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Make Walking Your Dog Fun and Safe

Dogs are happier and healthier when they get the right amount of exercise, but not all dogs do well on walks. January is National Walk Your Dog Month, and to celebrate, we put together some of our expert tips and tricks to keep walks safe and fun.


Keep Your Dog on the Right Path There’s so much to see and smell during a walk that your dog will want to explore it all. Rein in his zigzag tendencies by teaching him to properly walk on a loose leash so he can have the opportunity to scope out the scenery without tangling you in his leash.

Be Hard to Miss When the daylight hours begin to dwindle, invest in some bright and/or reflective outdoor gear for your dog (and for yourself) to keep you both visible to passing traffic.

Train Your Dog Not to Chase A dog’s natural instinct when he sees a fellow canine, walker or even a cyclist is to play and chase. Make sure your dog is securely leashed to avoid any problems with runners or cyclists and other dogs while you’re out and about.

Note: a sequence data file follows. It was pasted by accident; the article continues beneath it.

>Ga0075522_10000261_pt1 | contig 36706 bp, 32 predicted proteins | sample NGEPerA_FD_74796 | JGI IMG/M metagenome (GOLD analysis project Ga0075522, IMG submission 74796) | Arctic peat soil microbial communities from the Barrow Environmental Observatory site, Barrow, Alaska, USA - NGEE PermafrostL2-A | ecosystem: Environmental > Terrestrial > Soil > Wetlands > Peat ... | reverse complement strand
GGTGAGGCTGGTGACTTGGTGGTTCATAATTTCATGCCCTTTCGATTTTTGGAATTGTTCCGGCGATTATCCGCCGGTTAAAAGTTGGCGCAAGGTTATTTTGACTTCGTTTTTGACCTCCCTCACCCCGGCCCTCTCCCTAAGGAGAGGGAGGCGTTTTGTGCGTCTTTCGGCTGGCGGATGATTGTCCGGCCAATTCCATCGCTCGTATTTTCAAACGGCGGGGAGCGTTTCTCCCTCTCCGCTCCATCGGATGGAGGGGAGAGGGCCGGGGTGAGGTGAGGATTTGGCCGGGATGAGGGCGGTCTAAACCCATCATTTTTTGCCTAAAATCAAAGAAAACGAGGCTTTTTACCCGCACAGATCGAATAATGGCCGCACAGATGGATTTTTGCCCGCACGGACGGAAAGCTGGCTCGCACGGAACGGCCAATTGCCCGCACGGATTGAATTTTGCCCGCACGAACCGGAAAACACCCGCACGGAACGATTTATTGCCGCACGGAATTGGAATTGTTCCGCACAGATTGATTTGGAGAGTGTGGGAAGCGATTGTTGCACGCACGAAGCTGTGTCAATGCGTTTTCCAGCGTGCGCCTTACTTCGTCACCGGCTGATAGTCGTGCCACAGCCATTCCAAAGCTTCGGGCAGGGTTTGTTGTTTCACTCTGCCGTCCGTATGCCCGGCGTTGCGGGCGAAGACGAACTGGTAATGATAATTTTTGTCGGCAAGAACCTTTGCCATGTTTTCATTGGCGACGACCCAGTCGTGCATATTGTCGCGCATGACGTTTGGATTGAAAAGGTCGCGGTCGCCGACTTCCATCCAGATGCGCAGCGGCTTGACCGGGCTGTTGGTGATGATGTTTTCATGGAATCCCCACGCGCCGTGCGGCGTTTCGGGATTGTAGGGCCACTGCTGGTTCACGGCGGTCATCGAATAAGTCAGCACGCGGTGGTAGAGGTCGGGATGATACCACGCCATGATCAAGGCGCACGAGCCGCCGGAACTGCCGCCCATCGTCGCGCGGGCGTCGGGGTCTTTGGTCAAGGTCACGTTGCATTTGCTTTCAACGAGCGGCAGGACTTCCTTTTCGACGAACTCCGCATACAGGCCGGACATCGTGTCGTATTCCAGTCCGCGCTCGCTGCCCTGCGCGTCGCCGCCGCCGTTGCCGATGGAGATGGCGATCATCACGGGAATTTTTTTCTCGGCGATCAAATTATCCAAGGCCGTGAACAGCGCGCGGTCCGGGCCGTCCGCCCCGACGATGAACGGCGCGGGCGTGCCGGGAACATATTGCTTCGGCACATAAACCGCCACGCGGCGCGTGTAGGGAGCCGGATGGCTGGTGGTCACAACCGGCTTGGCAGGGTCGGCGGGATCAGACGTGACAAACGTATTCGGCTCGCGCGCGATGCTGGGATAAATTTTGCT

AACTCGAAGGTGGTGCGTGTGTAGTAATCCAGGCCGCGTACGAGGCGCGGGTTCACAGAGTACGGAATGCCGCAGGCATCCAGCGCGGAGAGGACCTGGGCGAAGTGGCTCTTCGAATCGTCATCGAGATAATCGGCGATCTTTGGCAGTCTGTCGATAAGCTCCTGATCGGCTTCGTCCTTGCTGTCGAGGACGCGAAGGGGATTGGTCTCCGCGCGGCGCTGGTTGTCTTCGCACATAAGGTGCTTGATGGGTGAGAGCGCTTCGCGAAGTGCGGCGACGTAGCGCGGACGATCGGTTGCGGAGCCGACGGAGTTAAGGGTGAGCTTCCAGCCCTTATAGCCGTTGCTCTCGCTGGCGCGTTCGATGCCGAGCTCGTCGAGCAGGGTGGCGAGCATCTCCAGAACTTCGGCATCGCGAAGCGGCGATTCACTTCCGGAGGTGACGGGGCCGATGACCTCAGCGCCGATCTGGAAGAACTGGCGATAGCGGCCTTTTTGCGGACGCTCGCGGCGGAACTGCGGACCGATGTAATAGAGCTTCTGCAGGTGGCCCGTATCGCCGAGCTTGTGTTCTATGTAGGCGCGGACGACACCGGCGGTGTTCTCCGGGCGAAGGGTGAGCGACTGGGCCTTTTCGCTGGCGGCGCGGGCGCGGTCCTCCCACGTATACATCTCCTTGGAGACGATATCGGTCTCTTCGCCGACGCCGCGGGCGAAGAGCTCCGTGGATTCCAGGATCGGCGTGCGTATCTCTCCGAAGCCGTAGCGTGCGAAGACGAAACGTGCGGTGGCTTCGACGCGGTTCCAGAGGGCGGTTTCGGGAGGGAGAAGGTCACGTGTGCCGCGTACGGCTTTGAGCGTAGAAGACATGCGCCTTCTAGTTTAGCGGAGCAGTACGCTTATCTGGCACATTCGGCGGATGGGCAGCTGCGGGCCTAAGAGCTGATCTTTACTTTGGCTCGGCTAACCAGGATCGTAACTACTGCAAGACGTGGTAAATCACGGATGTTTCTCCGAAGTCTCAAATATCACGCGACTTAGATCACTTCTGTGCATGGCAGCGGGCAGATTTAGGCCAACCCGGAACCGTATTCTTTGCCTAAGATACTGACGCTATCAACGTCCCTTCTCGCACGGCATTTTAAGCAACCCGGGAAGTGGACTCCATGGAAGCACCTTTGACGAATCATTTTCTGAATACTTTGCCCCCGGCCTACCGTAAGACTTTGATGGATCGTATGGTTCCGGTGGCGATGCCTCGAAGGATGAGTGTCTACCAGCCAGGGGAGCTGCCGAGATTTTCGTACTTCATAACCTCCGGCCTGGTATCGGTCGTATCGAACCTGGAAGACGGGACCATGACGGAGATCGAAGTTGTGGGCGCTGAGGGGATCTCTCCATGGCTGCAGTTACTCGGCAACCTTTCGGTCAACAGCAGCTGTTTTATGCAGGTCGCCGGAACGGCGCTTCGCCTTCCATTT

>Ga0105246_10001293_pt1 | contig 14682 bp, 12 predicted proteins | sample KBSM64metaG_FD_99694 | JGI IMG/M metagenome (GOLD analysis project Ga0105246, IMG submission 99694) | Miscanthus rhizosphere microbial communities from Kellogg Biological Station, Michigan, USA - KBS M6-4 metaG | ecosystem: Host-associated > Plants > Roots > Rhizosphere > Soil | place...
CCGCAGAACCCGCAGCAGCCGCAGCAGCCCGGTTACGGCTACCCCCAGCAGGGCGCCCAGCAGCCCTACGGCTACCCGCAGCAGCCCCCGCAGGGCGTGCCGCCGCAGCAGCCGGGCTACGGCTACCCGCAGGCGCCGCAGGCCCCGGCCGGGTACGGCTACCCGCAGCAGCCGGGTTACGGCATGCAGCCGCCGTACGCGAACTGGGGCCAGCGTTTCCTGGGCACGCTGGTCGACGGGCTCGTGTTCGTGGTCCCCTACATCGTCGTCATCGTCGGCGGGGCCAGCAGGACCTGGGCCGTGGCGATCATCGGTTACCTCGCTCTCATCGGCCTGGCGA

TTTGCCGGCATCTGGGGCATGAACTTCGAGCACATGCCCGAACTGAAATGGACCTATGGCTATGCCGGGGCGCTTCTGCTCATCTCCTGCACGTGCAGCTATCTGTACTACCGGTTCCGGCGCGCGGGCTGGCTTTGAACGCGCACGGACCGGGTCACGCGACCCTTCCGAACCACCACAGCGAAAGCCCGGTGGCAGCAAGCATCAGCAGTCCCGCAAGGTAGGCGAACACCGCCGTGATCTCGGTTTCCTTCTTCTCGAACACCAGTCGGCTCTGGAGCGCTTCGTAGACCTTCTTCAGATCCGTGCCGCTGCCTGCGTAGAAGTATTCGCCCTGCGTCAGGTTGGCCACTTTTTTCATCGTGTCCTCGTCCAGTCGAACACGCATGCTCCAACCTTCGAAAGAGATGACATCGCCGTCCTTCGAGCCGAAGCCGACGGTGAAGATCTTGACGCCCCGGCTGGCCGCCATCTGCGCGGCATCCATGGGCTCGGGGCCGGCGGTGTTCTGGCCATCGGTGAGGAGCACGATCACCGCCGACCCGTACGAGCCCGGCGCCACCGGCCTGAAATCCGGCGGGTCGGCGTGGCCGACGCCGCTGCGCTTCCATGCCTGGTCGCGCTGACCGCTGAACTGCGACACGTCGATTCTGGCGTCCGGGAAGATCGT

Winterize! To prepare for winter walks and ensure a proper exercise regimen, protect your dog with a moisture-repelling jacket or vest, along with either booties or gels to protect his paws. (And, come on — a dog in booties? That’s never not adorable!).

Help Your Dog Remain Calm In addition to chasing, your dog might be so excited to be out for a walk that he can’t help but bark. He might also just want attention or be anxious about something he sees or hears. A head halter or front-clip harness may help you maintain better control. Also, practicing basic commands like “sit,” “heel” and “stay” in a calm, quiet environment (such as your home or backyard) can prepare the dog to obey commands while out on a walk.

Muttly Multitasking Trying to navigate a panoply of pooches can be a challenge. When walking more than one dog, first be sure they’re not in the habit of chewing and tugging at their leashes. Work with each dog separately before trying to walk them together, and train them to walk with a loose leash. Finally, make sure your dog is leashed properly and that you’re holding the leash correctly as well.

Call us for more tips and sources for your pets health and safety.

Our resources and articles originate from other sources such as VetStreet and PetMD, and are meant for general pet care information. Please contact our office directly for specific questions concerning your pets or any other animals you may come into contact with.


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